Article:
Coronavirus basics and what you can do

Woman in blanket with tissues, mug of tea and thermometer

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As students returned for Spring Semester at San Francisco State University this week, more than the average number dropped by Student Health Services for face masks, reports Roger Elrod, director of Student Health. This time, they didn’t just have flu on their minds.  

As widely reported in the media, an outbreak of respiratory illness caused by a new coronavirus has been identified starting in the city of Wuhan, China, with a handful of reported cases in the United States. The virus can cause symptoms similar to the flu, like fever and coughing

Scientists are still rapidly learning more about the virus, and the situation may change quickly. But currently risk to the general public in California is low, according to the state's Department of Public Health. Coronavirus, like the flu, appears to be spread through droplets in the air when people cough or sneeze, so there are precautions you can take to minimize the chance of catching it, Elrod says.

“Right now a good response would be to get serious about preventing spread of the flu,” said Elrod. “The prevention behaviors that will help you avoid the flu — or get less sick if you do get it — are the same ones you would take to prevent catching coronavirus.”

That means stopping the virus’s spread by, for example, coughing or sneezing into an arm or tissue; washing hands frequently; avoiding touching your eyes, nose and mouth; and keeping an arm’s length of separation between yourself and others whenever possible.

It’s also important to take care of yourself, Elrod adds. Eating healthy, maintaining good sleep habits and managing stress all make it less likely that a virus will take hold. “Treating ourselves well is either going to help us avoid it or, when we get it, to get it in a less severe way,” Elrod said.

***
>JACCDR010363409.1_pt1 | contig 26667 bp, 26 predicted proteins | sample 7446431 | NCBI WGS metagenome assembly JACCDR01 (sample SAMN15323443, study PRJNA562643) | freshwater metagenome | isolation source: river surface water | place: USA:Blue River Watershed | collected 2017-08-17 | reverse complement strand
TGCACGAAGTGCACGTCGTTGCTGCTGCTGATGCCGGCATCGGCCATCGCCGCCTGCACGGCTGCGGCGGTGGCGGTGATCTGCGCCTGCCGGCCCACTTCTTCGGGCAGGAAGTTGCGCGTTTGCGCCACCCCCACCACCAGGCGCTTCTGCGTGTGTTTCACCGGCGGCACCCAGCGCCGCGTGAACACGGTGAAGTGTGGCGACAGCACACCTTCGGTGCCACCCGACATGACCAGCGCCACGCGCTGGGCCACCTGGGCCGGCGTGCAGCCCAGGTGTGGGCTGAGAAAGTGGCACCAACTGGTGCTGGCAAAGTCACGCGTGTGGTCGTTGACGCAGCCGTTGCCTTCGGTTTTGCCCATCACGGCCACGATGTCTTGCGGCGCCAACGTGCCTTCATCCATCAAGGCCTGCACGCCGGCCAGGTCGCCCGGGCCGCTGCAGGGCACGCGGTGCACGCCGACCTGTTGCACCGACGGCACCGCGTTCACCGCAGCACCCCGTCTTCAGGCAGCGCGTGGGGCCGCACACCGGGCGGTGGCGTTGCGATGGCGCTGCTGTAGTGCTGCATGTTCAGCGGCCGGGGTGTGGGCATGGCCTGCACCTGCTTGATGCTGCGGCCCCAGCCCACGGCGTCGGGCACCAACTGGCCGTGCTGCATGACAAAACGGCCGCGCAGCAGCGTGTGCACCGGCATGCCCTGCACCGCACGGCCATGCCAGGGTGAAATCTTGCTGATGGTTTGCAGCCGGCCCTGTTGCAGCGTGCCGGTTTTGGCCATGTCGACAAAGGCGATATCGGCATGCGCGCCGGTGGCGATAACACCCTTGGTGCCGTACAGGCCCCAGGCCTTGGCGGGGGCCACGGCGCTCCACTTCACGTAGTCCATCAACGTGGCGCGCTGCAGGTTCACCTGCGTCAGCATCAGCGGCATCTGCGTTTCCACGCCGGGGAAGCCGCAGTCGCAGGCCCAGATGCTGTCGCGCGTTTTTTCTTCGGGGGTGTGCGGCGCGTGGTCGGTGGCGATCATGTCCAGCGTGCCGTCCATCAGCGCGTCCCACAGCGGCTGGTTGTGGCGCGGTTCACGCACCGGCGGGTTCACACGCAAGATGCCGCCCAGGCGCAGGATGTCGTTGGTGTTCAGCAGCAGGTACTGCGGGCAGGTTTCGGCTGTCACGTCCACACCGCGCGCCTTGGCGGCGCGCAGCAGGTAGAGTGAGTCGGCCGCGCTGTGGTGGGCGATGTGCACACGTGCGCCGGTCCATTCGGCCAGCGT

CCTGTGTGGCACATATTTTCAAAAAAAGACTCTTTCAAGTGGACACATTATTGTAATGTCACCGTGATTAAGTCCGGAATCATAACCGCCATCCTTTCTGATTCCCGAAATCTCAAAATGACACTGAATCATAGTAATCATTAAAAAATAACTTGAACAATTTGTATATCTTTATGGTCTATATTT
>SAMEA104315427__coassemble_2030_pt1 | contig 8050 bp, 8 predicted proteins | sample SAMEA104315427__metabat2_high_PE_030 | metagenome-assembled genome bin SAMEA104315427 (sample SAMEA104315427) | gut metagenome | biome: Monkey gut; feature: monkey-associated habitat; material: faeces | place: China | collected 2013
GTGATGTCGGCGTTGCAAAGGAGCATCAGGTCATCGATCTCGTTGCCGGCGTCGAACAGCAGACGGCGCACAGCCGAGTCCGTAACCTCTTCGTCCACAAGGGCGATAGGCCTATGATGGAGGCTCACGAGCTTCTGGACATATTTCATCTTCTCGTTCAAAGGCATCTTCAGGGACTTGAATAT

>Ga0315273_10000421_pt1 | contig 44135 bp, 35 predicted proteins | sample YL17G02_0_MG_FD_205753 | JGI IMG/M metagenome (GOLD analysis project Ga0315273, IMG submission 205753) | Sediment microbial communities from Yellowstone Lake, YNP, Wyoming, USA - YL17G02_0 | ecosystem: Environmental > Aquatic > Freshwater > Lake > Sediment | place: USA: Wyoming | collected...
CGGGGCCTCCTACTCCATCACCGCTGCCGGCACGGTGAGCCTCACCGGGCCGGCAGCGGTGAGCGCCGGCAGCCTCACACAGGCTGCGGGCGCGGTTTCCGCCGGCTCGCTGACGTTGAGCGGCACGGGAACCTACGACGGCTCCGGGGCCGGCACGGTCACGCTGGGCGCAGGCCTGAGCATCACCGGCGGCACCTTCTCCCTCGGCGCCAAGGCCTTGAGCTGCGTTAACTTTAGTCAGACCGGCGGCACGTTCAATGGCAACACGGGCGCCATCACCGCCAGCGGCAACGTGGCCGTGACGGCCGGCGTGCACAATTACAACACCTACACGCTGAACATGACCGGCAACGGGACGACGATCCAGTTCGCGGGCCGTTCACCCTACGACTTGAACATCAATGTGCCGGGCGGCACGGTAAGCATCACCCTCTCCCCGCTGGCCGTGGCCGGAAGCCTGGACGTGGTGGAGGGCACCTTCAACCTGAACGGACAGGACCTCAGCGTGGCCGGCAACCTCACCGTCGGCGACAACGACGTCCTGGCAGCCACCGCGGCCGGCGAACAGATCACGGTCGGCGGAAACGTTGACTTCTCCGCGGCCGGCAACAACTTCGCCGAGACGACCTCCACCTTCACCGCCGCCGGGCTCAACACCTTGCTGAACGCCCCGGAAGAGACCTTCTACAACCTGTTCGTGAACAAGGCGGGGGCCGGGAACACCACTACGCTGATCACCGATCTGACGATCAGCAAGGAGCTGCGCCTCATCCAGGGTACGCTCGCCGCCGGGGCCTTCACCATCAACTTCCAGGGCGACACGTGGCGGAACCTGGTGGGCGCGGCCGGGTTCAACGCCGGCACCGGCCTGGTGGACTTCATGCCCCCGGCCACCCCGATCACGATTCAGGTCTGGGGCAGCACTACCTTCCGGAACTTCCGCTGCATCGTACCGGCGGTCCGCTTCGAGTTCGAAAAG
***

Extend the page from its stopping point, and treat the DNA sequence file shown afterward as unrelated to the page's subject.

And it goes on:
What should you do if you’re feeling flu-like symptoms? Call or email a health provider for advice. You should also stay home from work and school to reduce contact with others until symptoms subside.

Even in a time that may leave some feeling vulnerable, there are opportunities for community-building, Elrod says. Students can use it as a chance to brush up on the best flu-fighting techniques, including encouraging roommates and friends to take simple precautions like using hand sanitizer every time they return to their dorm room.

San Francisco State is closely monitoring guidance provided by the San Francisco Department of Public Health, which is working to identify ill individuals. The University will provide updates as the situation evolves and understanding of the virus changes.

To learn more, visit the San Francisco Department of Public Health’s coronavirus page, or find more information on the World Health Organization’s website. Find additional flu care tips on the Student Health Services website. Students may also consult a free 24-hour advice nurse by calling (415) 338-1251 or schedule an SHS appointment online at